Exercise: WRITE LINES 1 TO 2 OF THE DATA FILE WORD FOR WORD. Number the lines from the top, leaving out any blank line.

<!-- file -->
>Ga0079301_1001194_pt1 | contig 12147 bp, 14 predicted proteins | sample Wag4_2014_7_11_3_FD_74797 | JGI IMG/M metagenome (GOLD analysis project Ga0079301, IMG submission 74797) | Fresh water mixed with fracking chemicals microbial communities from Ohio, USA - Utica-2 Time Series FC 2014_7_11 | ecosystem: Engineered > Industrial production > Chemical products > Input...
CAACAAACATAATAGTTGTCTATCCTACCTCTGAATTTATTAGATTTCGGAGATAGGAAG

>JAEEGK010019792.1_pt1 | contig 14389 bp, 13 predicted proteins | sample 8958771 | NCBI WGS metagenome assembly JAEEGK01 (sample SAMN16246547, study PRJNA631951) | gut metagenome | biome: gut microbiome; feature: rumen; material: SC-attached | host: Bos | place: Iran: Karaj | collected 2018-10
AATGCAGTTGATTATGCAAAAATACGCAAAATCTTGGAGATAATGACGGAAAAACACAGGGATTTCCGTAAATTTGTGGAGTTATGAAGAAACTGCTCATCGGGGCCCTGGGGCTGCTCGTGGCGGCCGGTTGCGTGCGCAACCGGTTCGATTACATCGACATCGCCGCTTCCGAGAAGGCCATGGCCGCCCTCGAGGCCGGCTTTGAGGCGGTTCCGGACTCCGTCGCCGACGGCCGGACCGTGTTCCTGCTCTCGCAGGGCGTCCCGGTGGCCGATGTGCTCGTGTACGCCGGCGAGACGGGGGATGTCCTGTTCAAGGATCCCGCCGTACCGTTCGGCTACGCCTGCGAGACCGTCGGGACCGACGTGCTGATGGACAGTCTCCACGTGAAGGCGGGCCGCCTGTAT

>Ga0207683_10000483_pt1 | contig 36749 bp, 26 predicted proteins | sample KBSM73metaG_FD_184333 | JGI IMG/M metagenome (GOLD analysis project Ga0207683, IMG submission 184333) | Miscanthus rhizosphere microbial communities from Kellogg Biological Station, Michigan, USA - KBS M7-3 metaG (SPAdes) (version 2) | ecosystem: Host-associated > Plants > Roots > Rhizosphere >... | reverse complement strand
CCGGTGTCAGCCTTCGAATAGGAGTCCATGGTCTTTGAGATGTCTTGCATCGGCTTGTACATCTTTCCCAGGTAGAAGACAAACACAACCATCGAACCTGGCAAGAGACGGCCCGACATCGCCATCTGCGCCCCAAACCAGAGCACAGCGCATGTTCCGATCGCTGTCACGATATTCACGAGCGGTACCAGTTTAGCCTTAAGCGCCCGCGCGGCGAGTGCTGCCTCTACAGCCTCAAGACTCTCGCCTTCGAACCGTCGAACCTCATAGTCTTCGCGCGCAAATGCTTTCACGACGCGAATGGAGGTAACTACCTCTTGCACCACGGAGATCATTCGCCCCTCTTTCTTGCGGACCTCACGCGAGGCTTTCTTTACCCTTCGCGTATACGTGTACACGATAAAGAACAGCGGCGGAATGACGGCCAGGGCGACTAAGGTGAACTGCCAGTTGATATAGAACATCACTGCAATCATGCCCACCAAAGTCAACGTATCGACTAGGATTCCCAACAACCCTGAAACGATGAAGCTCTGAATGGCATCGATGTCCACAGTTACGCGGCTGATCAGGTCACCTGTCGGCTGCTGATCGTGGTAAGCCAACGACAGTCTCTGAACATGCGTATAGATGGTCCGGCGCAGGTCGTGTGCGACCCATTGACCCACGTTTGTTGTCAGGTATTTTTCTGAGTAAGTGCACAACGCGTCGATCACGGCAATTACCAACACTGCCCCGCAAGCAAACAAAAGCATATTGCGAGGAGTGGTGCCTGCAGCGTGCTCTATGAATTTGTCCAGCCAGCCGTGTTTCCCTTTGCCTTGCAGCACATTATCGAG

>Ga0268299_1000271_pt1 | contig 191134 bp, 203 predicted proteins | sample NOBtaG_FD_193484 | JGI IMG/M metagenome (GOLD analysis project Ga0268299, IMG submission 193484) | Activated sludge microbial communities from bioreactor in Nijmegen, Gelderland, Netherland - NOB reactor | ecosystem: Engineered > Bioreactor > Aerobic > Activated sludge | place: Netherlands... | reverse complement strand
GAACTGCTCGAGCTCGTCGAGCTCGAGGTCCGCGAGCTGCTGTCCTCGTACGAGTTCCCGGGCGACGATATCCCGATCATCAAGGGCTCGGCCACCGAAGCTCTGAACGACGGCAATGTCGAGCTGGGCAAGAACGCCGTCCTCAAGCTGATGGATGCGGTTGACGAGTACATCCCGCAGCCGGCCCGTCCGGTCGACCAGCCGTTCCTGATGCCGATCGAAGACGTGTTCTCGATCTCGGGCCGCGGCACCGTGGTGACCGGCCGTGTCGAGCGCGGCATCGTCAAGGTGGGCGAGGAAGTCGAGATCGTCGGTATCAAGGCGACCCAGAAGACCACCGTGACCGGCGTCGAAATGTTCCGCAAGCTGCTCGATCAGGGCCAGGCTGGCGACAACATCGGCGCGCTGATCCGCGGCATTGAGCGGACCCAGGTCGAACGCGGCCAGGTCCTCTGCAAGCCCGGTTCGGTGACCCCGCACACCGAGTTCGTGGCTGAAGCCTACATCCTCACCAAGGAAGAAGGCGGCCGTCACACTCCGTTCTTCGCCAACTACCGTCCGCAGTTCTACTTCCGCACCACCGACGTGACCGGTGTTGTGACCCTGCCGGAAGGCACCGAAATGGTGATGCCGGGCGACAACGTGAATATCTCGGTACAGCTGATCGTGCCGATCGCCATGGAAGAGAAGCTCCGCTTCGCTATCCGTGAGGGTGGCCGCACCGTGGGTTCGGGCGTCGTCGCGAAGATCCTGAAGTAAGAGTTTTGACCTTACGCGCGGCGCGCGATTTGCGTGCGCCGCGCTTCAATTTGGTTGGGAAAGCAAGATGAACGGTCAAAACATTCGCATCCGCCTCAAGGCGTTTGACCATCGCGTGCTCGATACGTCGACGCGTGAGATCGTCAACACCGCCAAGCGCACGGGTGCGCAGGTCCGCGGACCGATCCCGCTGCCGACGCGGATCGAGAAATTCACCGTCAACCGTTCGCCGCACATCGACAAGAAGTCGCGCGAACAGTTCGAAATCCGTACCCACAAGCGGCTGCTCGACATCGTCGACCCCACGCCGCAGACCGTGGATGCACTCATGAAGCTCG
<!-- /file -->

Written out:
>Ga0079301_1001194_pt1 | contig 12147 bp, 14 predicted proteins | sample Wag4_2014_7_11_3_FD_74797 | JGI IMG/M metagenome (GOLD analysis project Ga0079301, IMG submission 74797) | Fresh water mixed with fracking chemicals microbial communities from Ohio, USA - Utica-2 Time Series FC 2014_7_11 | ecosystem: Engineered > Industrial production > Chemical products > Input...
CAACAAACATAATAGTTGTCTATCCTACCTCTGAATTTATTAGATTTCGGAGATAGGAAG